Peripheral Mechanism Involved in Response of Dogs' Cutaneous Veins to Local Temperature Change
The cutaneous veins of the dog constrict and dilate with local cooling and warming, respectively. This response, which is dependent on the integrity of the adrenergic nerves, might be explained by an altered response of the smooth muscle to a given frequency of sympathetic nerve impulses or by local temperature receptors that initiate alterations in sympathetic nerve activity. In the lateral saphenous vein perfused at 42°, 27°, and 17°C, the constriction caused by stimulation of lumbar sympathetic nerves was 40%, 160%, and 200%, respectively, of that at 37°C; the constriction caused by norepinephrine at the same temperatures was 70%, 187%, and 318% of that at 37°C. Division of the dorsal spinal roots from L-1 to S-1 made no difference to the veno-constrictor response to local cooling. It is concluded that an alteration in the sensitivity of the smooth muscle to arriving sympathetic nerve impulses accounts for the venous responses to local temperature changes seen in the intact dog.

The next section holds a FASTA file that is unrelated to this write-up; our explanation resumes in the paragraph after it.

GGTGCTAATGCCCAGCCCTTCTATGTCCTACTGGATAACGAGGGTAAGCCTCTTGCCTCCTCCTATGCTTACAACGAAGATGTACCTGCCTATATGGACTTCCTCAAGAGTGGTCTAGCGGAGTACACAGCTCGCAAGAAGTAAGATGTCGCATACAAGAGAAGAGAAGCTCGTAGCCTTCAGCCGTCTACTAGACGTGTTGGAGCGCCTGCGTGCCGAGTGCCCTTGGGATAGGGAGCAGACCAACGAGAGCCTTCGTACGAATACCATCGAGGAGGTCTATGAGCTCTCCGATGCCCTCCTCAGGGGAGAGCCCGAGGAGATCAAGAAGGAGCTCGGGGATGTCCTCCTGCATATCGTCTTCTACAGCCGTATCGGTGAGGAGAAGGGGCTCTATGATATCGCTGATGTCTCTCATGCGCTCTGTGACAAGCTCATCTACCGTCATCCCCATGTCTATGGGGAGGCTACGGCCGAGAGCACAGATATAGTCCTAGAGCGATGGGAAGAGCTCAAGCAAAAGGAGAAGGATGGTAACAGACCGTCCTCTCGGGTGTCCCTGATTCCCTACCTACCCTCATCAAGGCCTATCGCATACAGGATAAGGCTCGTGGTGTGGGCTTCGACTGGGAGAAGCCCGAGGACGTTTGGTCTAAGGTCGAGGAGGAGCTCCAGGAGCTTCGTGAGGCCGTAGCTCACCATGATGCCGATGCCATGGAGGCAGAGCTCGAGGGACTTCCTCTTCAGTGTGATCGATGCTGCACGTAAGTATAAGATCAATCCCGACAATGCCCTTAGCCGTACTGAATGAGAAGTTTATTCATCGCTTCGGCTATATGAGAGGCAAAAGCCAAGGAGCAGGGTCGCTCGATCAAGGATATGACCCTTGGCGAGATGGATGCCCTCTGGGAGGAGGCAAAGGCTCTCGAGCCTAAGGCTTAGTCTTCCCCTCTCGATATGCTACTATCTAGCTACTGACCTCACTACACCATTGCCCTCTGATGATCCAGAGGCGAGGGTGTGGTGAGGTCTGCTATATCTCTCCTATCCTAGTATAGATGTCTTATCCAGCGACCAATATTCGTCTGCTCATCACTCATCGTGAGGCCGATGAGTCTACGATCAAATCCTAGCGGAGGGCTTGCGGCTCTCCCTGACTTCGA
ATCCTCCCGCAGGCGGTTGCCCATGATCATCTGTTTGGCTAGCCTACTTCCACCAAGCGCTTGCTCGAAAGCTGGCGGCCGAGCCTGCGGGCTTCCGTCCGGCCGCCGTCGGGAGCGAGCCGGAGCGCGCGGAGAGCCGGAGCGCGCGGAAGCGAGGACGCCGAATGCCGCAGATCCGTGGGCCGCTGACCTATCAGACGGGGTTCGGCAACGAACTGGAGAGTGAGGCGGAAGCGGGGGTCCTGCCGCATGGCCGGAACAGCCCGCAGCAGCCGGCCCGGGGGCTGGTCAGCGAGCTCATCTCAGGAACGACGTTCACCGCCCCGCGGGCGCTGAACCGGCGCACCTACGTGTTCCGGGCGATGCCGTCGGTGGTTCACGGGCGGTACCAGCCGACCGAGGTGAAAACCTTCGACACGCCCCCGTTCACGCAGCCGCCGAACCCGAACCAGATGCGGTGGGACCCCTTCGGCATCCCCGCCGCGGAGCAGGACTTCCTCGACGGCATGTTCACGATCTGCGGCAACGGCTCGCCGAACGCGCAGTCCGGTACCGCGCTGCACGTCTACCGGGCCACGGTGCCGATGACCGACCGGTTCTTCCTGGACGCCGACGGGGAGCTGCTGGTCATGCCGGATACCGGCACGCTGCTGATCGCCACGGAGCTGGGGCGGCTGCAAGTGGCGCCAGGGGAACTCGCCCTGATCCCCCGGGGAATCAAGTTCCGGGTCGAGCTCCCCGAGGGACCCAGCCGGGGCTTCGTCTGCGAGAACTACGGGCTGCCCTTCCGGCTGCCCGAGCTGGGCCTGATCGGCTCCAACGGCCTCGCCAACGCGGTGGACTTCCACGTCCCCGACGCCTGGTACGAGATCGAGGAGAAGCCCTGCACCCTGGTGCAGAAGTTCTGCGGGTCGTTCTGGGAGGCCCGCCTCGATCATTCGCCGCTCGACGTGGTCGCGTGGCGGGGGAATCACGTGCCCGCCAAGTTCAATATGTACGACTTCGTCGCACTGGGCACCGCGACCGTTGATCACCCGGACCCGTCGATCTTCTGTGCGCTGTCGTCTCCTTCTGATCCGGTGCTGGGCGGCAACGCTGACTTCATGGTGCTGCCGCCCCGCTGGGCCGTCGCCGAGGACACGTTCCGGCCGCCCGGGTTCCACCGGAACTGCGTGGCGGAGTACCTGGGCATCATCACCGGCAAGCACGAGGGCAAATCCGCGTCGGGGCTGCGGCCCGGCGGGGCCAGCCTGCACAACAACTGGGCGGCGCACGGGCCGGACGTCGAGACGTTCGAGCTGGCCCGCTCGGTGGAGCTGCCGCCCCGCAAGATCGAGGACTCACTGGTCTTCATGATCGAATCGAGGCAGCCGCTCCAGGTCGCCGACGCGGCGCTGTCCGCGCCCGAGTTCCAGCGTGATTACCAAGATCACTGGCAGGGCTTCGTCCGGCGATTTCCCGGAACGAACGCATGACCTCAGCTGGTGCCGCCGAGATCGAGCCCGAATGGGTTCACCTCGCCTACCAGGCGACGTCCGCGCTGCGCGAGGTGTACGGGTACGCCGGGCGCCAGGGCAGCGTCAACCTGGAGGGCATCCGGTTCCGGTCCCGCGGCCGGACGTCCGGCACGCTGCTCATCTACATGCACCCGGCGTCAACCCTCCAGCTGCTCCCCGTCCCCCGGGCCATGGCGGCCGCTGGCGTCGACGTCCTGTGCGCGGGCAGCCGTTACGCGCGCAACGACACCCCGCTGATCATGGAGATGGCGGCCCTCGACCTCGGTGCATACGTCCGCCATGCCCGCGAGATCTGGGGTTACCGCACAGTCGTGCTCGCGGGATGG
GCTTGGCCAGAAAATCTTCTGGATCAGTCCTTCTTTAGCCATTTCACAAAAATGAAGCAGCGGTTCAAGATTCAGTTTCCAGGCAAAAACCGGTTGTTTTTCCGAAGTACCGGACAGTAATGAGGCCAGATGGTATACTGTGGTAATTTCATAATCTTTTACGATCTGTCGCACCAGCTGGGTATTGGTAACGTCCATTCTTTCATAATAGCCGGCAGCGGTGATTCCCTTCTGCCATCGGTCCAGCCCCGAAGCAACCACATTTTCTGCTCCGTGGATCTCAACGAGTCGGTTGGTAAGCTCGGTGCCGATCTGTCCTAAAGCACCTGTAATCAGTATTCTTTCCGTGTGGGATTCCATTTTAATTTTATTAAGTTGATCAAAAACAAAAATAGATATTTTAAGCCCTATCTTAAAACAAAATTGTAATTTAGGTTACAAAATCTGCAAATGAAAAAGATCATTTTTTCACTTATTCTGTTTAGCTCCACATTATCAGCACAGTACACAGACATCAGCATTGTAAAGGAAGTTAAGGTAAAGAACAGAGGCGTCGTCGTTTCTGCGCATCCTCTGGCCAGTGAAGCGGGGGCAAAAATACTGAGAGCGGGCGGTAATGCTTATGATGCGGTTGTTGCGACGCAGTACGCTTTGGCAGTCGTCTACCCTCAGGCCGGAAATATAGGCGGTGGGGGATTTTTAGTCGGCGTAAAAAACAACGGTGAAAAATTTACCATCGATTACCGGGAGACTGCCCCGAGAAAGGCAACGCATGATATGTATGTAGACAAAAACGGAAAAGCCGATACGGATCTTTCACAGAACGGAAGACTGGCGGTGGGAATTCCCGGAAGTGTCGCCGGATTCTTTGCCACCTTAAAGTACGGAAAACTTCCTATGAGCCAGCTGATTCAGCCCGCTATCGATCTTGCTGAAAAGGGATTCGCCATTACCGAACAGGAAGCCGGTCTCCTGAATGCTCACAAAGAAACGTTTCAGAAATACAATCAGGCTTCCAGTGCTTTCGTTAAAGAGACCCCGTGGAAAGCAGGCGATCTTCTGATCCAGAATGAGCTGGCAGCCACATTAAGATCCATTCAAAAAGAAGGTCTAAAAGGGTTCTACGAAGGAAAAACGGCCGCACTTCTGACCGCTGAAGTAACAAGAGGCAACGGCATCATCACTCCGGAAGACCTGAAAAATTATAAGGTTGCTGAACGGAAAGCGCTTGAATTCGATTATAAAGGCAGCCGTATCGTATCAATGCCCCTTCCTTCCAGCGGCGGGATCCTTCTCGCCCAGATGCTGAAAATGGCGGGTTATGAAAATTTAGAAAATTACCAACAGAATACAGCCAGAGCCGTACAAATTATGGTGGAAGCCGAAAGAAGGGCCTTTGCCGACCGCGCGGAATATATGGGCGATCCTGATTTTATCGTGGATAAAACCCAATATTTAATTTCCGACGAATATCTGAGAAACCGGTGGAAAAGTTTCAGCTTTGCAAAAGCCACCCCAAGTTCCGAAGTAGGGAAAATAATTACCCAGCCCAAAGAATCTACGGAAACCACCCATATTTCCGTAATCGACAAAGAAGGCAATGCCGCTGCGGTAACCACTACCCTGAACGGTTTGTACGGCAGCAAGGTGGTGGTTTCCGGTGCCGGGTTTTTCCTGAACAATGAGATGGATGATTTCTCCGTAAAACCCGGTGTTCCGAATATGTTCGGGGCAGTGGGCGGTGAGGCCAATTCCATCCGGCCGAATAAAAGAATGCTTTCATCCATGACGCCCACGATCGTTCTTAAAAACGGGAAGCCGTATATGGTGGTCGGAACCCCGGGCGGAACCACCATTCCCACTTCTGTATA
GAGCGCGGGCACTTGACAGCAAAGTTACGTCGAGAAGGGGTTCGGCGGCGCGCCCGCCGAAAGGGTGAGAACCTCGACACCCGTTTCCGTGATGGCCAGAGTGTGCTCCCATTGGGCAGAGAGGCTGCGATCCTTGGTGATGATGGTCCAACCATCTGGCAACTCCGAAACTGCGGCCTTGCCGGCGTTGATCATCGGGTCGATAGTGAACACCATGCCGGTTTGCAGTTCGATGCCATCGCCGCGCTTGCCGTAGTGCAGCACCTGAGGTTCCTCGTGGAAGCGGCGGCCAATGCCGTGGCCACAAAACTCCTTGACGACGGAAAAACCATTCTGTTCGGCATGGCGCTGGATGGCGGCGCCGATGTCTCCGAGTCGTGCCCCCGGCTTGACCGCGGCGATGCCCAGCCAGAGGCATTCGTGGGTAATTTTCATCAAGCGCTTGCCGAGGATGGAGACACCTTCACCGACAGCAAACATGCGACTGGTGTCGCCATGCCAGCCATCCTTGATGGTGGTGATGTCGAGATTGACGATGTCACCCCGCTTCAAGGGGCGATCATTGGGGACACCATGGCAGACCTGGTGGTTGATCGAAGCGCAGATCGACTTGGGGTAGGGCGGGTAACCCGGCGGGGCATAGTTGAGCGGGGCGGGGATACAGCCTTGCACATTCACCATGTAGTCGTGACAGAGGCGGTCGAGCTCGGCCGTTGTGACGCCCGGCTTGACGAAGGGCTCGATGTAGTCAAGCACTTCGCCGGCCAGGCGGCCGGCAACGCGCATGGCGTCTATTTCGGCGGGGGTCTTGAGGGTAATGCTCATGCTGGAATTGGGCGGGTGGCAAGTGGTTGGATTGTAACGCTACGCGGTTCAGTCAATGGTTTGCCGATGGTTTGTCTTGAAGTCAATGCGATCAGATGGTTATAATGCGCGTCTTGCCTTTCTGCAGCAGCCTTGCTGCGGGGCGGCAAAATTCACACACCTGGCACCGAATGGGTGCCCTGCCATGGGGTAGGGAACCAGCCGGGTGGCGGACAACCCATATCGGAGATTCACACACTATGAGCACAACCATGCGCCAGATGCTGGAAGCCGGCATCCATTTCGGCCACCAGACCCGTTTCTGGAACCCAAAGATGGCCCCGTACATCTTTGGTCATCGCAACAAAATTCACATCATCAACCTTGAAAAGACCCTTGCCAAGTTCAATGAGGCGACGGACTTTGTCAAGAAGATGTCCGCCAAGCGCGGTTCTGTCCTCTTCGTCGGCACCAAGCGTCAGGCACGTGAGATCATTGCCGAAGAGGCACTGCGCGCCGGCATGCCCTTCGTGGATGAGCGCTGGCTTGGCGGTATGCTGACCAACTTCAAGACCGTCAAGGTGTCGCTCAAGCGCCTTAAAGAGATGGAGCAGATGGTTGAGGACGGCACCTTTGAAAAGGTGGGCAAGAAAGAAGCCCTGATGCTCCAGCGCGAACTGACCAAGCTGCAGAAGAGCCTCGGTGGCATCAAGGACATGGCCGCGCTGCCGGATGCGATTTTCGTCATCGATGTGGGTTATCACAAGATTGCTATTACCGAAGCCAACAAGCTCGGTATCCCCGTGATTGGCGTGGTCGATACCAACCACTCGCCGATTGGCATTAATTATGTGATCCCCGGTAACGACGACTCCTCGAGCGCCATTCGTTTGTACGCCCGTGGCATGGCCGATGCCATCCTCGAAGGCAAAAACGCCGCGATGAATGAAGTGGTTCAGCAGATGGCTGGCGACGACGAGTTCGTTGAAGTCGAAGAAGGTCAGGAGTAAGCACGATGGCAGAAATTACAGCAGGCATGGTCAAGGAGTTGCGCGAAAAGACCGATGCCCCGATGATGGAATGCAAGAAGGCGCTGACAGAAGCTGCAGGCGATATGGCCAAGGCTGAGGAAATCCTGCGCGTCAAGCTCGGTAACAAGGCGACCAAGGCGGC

- temperature and sympathetic impulses
- norepinephrine and temperature
- veins and norepinephrine
- veins and temperature
- posterior nerve roots and veins
- local temperature and veins
- venomotor reflexes
- Accepted September 30, 1968.
- © 1968 American Heart Association, Inc.